Industry research firms, investment research firms, and independent research analysts watch companies within their industry contexts, in order to make forecasts or to advise investors. Somewhat related to shareholder rights is the concept of social investing, in which investors choose from among stocks of companies whose business practices are aligned with the investor’s political, religious, or social opinions. Some investor groups and investment management companies monitor issues related to such agendas, such as human rights and the environment and, in doing so, have some watchdog-like functions .
WHO LET THE DOGS OUT?
Organizations that spend considerable efforts monitoring one or more aspects of corporate activity and releasing this information to the public do so for a wide range of reasons. Any organization that monitors and reports corporate activities has an agenda. As with any business resource, it is important to be aware of the agenda and funding of any source on which one relies for information, especially if a particular organization or Web site is the only source of information on a particular issue. Reportorial standards employed by reputable newspapers may not necessarily be the standards by which other reporting organizations operate. A think tank or activist organization does not necessarily concern itself with providing even representation of issues, and it seems unreasonable to expect such measures from them.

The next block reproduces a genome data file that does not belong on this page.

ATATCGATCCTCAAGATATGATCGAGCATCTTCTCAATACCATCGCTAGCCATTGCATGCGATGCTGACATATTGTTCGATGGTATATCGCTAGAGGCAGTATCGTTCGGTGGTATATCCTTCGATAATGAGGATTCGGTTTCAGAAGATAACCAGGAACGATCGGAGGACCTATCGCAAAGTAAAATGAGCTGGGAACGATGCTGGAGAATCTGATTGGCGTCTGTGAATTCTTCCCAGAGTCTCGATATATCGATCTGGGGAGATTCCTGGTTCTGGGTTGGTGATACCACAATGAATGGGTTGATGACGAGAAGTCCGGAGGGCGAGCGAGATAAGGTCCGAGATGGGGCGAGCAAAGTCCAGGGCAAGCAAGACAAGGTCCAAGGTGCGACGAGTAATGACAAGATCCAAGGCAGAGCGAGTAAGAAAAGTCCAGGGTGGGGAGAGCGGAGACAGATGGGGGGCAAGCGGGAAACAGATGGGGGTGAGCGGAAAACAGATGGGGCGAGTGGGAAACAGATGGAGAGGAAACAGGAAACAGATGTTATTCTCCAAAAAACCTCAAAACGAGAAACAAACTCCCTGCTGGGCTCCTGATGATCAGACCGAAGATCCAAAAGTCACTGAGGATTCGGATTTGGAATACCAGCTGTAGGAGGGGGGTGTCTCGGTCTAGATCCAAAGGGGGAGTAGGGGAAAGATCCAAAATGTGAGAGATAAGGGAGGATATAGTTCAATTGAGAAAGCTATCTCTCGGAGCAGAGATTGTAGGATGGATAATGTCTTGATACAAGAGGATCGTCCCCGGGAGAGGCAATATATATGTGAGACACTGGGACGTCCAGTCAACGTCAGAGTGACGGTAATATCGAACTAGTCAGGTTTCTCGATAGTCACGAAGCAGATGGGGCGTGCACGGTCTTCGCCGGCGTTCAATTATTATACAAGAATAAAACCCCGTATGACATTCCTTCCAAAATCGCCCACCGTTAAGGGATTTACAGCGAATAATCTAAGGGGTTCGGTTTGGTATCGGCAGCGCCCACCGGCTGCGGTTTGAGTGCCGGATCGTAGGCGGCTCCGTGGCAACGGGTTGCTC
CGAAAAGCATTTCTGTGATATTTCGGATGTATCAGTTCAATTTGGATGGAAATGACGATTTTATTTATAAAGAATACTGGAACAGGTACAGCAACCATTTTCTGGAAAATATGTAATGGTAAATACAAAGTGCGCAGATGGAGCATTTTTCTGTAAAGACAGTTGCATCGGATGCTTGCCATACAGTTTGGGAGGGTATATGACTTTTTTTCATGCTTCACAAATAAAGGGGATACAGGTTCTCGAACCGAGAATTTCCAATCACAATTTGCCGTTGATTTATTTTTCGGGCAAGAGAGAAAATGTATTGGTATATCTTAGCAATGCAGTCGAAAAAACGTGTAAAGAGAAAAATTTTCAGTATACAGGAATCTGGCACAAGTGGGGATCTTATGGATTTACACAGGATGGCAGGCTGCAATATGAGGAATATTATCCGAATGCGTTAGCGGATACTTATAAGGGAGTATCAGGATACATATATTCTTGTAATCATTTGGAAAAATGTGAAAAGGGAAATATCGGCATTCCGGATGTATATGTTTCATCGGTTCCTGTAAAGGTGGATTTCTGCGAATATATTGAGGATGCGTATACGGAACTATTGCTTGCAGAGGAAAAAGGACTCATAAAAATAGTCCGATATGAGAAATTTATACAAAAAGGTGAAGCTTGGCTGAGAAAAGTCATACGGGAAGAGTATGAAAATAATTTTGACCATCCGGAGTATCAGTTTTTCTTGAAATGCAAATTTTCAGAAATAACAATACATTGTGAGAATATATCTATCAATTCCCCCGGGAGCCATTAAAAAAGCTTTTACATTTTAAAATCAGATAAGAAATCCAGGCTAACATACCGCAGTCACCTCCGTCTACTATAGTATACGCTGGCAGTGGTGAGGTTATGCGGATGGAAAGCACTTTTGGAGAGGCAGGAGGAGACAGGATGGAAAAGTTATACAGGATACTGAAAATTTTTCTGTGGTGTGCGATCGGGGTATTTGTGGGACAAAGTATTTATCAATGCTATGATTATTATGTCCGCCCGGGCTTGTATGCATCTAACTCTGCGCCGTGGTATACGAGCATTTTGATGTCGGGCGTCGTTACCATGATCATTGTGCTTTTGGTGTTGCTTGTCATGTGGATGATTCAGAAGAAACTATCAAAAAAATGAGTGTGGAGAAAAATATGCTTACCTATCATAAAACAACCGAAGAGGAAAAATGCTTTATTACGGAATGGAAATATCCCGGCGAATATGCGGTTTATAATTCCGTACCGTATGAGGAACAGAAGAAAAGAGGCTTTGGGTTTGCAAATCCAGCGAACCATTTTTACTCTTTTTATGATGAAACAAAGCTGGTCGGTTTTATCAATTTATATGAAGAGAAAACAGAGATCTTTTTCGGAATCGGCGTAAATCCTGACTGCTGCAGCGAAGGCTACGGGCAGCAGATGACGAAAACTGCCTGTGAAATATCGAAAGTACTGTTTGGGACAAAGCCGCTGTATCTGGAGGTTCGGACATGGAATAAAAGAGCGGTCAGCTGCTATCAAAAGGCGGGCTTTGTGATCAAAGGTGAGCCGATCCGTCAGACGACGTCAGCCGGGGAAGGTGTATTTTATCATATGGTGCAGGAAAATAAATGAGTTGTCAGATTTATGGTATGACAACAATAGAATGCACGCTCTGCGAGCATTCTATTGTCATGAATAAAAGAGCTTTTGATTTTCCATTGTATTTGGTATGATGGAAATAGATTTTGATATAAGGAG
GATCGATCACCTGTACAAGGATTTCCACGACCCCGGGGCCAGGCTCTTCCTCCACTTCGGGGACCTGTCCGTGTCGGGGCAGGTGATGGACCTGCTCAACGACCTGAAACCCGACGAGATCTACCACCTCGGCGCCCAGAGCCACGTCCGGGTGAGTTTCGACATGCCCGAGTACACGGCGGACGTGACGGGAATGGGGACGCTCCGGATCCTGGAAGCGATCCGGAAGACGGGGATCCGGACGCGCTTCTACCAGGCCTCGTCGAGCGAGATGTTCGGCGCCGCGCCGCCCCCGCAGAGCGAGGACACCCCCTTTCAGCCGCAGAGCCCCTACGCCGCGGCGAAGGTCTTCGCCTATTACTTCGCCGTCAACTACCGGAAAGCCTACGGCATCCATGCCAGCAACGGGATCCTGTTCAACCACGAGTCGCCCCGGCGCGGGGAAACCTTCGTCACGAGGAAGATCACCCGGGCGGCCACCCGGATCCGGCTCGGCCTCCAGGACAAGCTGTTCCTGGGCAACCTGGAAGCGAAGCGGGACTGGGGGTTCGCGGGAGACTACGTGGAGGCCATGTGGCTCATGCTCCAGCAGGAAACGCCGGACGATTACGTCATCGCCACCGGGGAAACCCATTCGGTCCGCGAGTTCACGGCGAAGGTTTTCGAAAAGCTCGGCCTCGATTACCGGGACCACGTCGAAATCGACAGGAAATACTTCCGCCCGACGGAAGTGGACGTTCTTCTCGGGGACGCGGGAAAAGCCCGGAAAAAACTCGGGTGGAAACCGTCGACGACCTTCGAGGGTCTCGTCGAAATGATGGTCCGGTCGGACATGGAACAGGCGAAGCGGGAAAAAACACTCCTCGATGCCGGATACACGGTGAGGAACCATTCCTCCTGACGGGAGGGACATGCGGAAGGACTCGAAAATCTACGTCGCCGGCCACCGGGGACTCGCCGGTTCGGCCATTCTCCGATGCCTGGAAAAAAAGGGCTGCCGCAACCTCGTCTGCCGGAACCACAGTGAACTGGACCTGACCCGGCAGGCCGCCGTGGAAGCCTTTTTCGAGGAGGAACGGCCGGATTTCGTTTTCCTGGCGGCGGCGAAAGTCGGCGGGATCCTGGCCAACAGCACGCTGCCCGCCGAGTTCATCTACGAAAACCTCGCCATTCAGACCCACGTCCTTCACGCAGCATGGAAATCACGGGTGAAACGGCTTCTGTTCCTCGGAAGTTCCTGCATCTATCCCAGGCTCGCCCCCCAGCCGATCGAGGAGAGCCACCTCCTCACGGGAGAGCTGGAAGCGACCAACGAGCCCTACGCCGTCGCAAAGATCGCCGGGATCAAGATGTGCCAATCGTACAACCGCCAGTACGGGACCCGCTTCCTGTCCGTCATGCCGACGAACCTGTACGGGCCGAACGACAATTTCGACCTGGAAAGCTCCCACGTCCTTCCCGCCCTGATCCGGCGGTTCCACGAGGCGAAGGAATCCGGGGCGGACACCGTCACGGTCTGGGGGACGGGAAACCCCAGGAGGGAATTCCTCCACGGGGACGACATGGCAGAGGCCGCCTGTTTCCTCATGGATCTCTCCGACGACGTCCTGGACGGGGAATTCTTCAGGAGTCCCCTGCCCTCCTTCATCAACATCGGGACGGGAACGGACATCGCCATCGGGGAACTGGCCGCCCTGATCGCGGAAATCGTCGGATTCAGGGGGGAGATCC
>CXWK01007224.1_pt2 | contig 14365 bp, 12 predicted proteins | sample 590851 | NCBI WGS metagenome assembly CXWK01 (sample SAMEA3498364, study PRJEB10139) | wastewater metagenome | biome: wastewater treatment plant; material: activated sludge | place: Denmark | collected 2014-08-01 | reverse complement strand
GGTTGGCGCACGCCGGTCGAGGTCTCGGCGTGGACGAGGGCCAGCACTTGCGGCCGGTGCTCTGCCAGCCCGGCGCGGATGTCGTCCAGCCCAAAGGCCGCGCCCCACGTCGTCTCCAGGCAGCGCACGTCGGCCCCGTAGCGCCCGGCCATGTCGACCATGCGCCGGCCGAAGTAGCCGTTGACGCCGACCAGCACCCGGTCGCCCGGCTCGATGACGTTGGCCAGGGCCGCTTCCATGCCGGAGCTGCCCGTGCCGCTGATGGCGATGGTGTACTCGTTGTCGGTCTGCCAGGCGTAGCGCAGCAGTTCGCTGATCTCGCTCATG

Concerns for information quality by the watchdogs themselves vary from unsubstantiated claims about companies and products on gossip sites to the extraordinary measures concerning disclosure taken by others. For example, The Council of Institutional Investors site is arranged so that users cannot access its information until they read a disclaimer stating that it made its best
efforts to be accurate but guarantees none of its information.
Such sites are welcome exceptions. Researchers who use Internet-based resources know how much time is spent in gauging the quality and reliability of the information uncovered in unfamiliar sources. Issues relating to the quality and reliability of the information are pursued in detail in Anne Mintz’s recent book Web of Deception, published by Information Today, which is the publisher of this journal. In addition, many useful guides to evaluating sources can be found in Alaister Smith’s selective list of links on evaluation criteria at the Information Quality World Wide Web Virtual Library [www.vuw.ac.nz/agsmith/evaln/evaln.htm].